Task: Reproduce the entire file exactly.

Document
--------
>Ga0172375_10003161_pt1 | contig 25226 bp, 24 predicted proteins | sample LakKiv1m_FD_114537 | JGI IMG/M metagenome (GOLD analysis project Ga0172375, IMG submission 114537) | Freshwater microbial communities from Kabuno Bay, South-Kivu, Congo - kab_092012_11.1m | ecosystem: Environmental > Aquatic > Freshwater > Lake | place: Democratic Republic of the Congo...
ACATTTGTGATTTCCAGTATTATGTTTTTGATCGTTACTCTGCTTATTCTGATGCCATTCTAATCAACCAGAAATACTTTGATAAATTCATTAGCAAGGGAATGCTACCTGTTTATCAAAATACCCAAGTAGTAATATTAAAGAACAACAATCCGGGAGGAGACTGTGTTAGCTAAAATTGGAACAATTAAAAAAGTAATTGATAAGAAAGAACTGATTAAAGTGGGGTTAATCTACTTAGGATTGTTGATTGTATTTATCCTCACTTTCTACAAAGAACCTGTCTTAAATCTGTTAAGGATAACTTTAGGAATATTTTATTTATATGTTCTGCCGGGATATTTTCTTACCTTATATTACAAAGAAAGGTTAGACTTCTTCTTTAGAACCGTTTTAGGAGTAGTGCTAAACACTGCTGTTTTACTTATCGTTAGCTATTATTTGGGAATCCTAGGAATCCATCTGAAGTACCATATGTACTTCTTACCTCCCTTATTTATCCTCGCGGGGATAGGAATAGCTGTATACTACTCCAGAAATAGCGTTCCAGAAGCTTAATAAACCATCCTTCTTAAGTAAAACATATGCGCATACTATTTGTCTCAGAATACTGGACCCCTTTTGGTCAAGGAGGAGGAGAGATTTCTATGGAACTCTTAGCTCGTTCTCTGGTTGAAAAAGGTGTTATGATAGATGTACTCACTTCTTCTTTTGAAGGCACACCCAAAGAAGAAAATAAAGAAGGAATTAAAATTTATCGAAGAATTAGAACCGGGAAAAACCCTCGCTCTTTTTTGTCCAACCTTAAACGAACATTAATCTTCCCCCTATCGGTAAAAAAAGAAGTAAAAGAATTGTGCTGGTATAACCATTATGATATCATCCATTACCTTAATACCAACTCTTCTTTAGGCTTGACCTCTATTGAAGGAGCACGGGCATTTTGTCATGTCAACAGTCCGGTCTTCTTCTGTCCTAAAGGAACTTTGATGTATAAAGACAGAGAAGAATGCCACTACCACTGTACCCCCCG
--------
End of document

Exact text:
>Ga0172375_10003161_pt1 | contig 25226 bp, 24 predicted proteins | sample LakKiv1m_FD_114537 | JGI IMG/M metagenome (GOLD analysis project Ga0172375, IMG submission 114537) | Freshwater microbial communities from Kabuno Bay, South-Kivu, Congo - kab_092012_11.1m | ecosystem: Environmental > Aquatic > Freshwater > Lake | place: Democratic Republic of the Congo...
ACATTTGTGATTTCCAGTATTATGTTTTTGATCGTTACTCTGCTTATTCTGATGCCATTCTAATCAACCAGAAATACTTTGATAAATTCATTAGCAAGGGAATGCTACCTGTTTATCAAAATACCCAAGTAGTAATATTAAAGAACAACAATCCGGGAGGAGACTGTGTTAGCTAAAATTGGAACAATTAAAAAAGTAATTGATAAGAAAGAACTGATTAAAGTGGGGTTAATCTACTTAGGATTGTTGATTGTATTTATCCTCACTTTCTACAAAGAACCTGTCTTAAATCTGTTAAGGATAACTTTAGGAATATTTTATTTATATGTTCTGCCGGGATATTTTCTTACCTTATATTACAAAGAAAGGTTAGACTTCTTCTTTAGAACCGTTTTAGGAGTAGTGCTAAACACTGCTGTTTTACTTATCGTTAGCTATTATTTGGGAATCCTAGGAATCCATCTGAAGTACCATATGTACTTCTTACCTCCCTTATTTATCCTCGCGGGGATAGGAATAGCTGTATACTACTCCAGAAATAGCGTTCCAGAAGCTTAATAAACCATCCTTCTTAAGTAAAACATATGCGCATACTATTTGTCTCAGAATACTGGACCCCTTTTGGTCAAGGAGGAGGAGAGATTTCTATGGAACTCTTAGCTCGTTCTCTGGTTGAAAAAGGTGTTATGATAGATGTACTCACTTCTTCTTTTGAAGGCACACCCAAAGAAGAAAATAAAGAAGGAATTAAAATTTATCGAAGAATTAGAACCGGGAAAAACCCTCGCTCTTTTTTGTCCAACCTTAAACGAACATTAATCTTCCCCCTATCGGTAAAAAAAGAAGTAAAAGAATTGTGCTGGTATAACCATTATGATATCATCCATTACCTTAATACCAACTCTTCTTTAGGCTTGACCTCTATTGAAGGAGCACGGGCATTTTGTCATGTCAACAGTCCGGTCTTCTTCTGTCCTAAAGGAACTTTGATGTATAAAGACAGAGAAGAATGCCACTACCACTGTACCCCCCG